I recently attended the Singapore International Storytelling Festival (SISF) 2011 as a presenter and performer. In the hot humid weather of Singapore, storytellers and listeners from around the world converged between the 1st and 4th of September. Funded by the Book Council of Singapore, the festival is dedicated to the art of storytelling in its diverse applications. There were performance evenings, concurrent workshop sessions, full day focus sessions, keynote speeches and short performances offered daily. For a relatively isolated Australian storyteller these festivals are a nourishing experience, in particular I was taken by the performances. What a feast for my eyes, ears and heart.

Showcase storytellers 2nd Sept

I was involved in the showcase performances – where the invited tellers from a range of nations would tell one story each. These were a wonderful chance to see the varying styles, story choices and in particular the humour (how cultural it is!). Although I must, even though I was a part of these performances they were not the most memorable experience for me. The thing that blew my storytelling mind were the first and the final performances – storytelling of traditional epic tales.

How I would love to have lived in a time and place where this was the culture of the day. Where history and stories were told to us by people considered to be important and worthy of the task. One the first night Abbi Patrix and Ruth Kirkpatrick performed “A Journey of Stories”. Two extremely different tellers performing to this theme. Abbi came on first.

This French, Dutch man told an audience of Singaporeans, Indians, Malaysians and Chinese stories from an old Indian text – Panchatantra tales. He had developed a wonderful script – or holding story that detailed the friendship between a Crocodile and a quick-witted storytelling monkey. We did not get to see the entire repertoire and what a shame that was!

I believe this is one of the best storytelling performances that I have seen. Abbi is a 30-year veteran of storytelling; he played the frame drum and mbira while telling. He integrated strong measures of humour and movement throughout the performance. Importantly Abbi has created a modern day version of this epic – we followed the friendship of monkey and crocodile with delight in all its twists and turns. This friendship created many moments for monkey to tell crocodile stories, fun, adventurous, witty and moral stories. He drew on the Indian text for the smaller stories. It was a wonderful, accessible adaptation. Apparently the Panchatandra are the most widely known stories in the world with over 200 known versions of them. While I had heard some of the smaller tales I was ignorant of their rich source/history.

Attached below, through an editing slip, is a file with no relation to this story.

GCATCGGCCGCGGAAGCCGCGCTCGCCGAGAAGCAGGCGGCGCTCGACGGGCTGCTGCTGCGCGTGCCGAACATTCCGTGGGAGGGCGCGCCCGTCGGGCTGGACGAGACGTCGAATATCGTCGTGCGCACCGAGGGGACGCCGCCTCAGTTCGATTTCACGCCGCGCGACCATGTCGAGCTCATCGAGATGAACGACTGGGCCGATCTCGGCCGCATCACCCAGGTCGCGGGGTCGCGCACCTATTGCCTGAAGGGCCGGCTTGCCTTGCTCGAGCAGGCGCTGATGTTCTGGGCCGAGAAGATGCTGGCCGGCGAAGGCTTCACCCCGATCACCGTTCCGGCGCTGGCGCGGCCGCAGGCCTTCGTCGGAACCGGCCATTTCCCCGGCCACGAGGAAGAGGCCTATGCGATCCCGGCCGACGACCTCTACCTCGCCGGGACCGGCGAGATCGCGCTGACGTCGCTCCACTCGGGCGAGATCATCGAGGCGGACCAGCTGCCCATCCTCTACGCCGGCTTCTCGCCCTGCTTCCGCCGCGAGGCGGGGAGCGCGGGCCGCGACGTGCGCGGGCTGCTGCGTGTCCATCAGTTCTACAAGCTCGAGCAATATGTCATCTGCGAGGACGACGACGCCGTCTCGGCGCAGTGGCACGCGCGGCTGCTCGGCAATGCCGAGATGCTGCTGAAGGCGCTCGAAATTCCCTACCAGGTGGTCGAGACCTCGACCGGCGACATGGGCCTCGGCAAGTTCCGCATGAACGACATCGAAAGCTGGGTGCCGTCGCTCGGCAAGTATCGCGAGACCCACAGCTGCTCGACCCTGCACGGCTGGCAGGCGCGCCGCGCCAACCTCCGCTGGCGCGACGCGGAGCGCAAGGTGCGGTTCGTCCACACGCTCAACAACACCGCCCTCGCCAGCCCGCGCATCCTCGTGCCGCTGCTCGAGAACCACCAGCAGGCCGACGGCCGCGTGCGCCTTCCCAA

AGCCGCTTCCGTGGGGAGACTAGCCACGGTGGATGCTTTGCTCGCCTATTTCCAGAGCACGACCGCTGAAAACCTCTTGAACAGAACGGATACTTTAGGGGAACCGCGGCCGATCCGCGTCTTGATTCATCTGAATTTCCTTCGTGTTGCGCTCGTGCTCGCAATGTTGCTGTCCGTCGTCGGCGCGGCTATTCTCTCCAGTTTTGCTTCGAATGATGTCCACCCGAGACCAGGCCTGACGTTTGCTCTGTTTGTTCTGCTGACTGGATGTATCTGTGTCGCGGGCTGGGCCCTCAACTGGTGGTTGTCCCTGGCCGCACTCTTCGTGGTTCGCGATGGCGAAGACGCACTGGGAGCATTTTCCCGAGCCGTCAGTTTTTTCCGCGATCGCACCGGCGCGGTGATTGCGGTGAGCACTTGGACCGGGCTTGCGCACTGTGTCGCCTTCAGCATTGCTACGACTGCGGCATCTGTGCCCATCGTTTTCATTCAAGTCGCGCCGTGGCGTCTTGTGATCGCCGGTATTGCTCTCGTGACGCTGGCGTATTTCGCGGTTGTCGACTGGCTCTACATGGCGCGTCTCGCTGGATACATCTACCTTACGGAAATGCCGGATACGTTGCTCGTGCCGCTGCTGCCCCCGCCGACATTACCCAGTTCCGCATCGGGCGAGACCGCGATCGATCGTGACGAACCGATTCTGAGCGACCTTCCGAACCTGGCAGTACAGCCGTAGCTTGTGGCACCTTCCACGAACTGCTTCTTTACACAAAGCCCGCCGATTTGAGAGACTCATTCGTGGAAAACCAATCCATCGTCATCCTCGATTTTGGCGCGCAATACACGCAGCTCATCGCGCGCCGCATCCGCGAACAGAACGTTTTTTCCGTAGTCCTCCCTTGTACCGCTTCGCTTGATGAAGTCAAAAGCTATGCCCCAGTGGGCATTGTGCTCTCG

What are other common examples do we have of the holding tale when storytelling – the first that comes to mind is 1001 nights. You can read the full text of 1001 nights at

The holding story is of a king gone mad by the betrayal of his beloved wife. He becomes a madman after killing his first wife and from that day vows to take a new wife to his bed every night only to be slain in the early hours of the morning. The smaller stories come from the clever female – Scheherazade who postpones her death by telling the king nail biting stories that he must hear the end of, he therefore must keep her awake and alive through the night and into the next day. She always starts a new story before she can be killed.

Many many cultures have such an epic tale where smaller stories are revealed and savoured. A small taste is provided in this list;

The Canterbury tales by Chauser;

Homers Iliad and Odesey (and many others)

The Irish Epic of Táin Bó Cúalnge by Joseph Dunn

My question to you is when was the last time you got to listen/interact with a series of tales?

As a child I was absolutely transfixed by Monkey Magic. My brothers and I would spend hours playing out the characters or various storylines in the back yard, sometimes inflicting broken bones and always collecting bruises in our fantastical efforts. Did you know this TV series was created from an Asian Epic tale called the Ramayana? In Singapore, for the first time I got to see an adaption of this Epic. Six Asian storytellers performed an adaptation written by Kamini Ramachandran. Each teller had distinctly different telling styles, each were entertaining and informative and had me, and a couple of hundred others, totally captivated.